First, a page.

Handbook of Environmental and Resource Economics
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Handbook of Environmental and Resource Economics

Edited by Jeroen C.J.M. van den Bergh

This major reference book comprises specially commissioned surveys in environmental and resource economics written by an international team of experts. Authoritative yet accessible, each entry provides a state-of-the-art summary of key areas that will be invaluable to researchers, practitioners and advanced students.
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Chapter 62: Industrial Metabolism and the Grand Nutrient Cycles

R.U. Ayres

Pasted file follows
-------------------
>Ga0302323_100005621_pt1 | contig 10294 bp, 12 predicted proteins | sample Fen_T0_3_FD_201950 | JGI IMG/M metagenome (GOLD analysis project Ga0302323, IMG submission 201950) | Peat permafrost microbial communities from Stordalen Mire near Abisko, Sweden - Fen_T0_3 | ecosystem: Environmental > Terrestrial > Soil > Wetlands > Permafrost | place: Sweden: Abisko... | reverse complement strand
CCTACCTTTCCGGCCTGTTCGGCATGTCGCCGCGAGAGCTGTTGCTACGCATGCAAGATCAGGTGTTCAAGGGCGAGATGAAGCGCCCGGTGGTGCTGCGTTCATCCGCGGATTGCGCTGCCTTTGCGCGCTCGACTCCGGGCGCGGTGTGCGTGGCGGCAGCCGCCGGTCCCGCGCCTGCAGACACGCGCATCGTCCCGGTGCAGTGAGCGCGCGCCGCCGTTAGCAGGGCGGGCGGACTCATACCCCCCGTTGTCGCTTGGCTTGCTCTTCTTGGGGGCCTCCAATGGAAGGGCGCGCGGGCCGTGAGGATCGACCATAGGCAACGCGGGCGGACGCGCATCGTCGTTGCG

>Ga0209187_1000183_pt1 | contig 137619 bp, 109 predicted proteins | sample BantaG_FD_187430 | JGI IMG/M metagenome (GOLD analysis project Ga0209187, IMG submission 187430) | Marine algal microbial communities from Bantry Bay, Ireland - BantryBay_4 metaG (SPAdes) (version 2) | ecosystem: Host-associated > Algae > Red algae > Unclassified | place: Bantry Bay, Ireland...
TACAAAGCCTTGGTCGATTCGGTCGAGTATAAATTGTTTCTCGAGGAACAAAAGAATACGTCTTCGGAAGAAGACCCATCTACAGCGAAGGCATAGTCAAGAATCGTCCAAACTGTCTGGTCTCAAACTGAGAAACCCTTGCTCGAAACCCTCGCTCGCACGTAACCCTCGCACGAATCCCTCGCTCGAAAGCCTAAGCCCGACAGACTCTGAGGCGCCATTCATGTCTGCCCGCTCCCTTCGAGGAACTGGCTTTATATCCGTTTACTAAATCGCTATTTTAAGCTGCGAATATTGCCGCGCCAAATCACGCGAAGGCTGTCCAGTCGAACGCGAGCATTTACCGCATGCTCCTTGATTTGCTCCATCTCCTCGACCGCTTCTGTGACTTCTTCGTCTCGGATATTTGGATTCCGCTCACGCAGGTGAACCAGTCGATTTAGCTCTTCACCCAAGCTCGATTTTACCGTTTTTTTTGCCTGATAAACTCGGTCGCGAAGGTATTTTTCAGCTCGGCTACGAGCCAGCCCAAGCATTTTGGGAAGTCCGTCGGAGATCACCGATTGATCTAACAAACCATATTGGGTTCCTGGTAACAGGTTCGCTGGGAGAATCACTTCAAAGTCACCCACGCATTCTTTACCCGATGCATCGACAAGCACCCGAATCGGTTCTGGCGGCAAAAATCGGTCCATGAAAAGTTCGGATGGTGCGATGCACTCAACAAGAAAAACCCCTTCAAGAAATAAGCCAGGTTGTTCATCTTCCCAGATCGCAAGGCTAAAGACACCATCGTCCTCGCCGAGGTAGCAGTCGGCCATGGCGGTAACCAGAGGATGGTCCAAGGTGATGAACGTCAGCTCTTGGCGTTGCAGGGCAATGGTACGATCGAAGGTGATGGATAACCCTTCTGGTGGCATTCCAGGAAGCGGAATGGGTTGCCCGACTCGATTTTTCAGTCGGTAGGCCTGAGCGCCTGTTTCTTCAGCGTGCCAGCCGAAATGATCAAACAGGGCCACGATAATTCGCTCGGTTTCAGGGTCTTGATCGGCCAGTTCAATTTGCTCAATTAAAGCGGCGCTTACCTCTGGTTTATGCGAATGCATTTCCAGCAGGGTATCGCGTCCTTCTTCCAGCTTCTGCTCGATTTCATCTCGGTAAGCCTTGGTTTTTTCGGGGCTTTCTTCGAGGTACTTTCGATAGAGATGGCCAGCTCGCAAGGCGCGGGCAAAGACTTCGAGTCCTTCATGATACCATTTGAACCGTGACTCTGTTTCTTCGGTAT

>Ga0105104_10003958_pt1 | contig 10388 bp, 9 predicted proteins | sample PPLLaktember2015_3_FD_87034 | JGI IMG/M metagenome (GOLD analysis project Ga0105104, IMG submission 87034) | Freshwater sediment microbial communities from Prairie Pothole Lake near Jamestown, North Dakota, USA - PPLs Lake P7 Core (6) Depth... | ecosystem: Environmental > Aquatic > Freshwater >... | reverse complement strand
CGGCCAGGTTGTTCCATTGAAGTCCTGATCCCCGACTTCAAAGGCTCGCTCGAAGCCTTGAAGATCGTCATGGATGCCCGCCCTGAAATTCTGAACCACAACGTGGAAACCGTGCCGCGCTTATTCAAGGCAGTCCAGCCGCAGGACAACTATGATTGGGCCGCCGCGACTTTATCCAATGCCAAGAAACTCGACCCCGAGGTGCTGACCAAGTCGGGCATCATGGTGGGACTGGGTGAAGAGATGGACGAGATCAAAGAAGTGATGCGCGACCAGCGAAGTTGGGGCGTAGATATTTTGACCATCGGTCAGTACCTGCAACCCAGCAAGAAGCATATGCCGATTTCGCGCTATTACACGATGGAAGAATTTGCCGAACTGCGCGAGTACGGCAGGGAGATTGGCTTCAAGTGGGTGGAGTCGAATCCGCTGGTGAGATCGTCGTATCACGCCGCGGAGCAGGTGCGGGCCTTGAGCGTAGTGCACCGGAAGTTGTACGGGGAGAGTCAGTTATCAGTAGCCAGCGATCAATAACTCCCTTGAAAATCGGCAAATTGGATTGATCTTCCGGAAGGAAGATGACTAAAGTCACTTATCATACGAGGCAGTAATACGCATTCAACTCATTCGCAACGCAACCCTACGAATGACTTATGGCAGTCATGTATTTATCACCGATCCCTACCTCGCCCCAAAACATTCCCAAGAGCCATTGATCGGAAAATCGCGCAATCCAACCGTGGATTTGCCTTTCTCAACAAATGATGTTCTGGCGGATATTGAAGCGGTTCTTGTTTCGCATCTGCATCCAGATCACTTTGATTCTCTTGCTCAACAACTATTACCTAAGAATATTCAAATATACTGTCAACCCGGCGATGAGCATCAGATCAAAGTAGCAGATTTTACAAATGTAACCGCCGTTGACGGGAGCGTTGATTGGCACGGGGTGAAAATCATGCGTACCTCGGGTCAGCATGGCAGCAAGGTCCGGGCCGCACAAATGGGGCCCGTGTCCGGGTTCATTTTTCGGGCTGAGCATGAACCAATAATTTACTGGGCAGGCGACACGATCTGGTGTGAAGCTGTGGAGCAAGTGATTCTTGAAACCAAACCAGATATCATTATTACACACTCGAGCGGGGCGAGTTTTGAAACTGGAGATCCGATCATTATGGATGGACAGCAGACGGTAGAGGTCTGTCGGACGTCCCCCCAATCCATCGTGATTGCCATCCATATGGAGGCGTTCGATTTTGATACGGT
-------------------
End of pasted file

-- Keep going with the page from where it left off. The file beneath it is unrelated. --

Robert U: Ayres 1. Introduction The world we live in can be described as a hierarchy of nested non-linear subsystems of a very complex non-linear dynamic system. Each subsystem exhibits variability in several dimensions, including both time and space. Each is a consequence of long-term co-evolution, with links to other subsystems. The earth is part of the solar system, which is a small corner of the galaxy, but life on earth is totally dependent on energy (exergy) from the sun. Life also depends on the climate, the hydrological cycle and the nutrient cycles. The climate itself is strongly determined by the carbon-oxygen cycle and the hydrological cycle. Thus the biogeochemical system that constitutes the earth as we know it is in many respects self-organized. All these cycles can be characterized, in Prigogine’s terms, as ‘dissipative systems’ that are far from thermodynamic equilibrium (for example, Nicolis and Prigogine, 1977). (If the earth were in thermodynamic equilibrium in the sense that all possible chemical processes among its constituent elements had proceeded as far as possible, it would be uninhabitable and truly dead.) In any case the biosphere and its supporting geochemical cycles exist in a quasi-steady state subject to constant (and largely unpredictable) fluctuations around an ‘attractor’. The ‘attractor’ itself can move unpredictably, as a result of natural forces or human interventions. The grand nutrient cycles discussed below affect economic activity in several domains, from agriculture and forestry to construction and tourism. Moreover, these cycles are also peculiarly subject to inadvertent human...

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